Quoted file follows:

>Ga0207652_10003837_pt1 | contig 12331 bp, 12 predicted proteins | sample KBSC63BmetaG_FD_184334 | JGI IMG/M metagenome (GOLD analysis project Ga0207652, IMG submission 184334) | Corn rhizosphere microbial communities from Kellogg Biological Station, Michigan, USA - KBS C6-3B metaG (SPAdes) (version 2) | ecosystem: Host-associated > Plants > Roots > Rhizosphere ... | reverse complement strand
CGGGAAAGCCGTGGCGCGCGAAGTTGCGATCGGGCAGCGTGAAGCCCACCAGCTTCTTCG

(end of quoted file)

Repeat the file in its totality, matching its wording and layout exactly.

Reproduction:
>Ga0207652_10003837_pt1 | contig 12331 bp, 12 predicted proteins | sample KBSC63BmetaG_FD_184334 | JGI IMG/M metagenome (GOLD analysis project Ga0207652, IMG submission 184334) | Corn rhizosphere microbial communities from Kellogg Biological Station, Michigan, USA - KBS C6-3B metaG (SPAdes) (version 2) | ecosystem: Host-associated > Plants > Roots > Rhizosphere ... | reverse complement strand
CGGGAAAGCCGTGGCGCGCGAAGTTGCGATCGGGCAGCGTGAAGCCCACCAGCTTCTTCG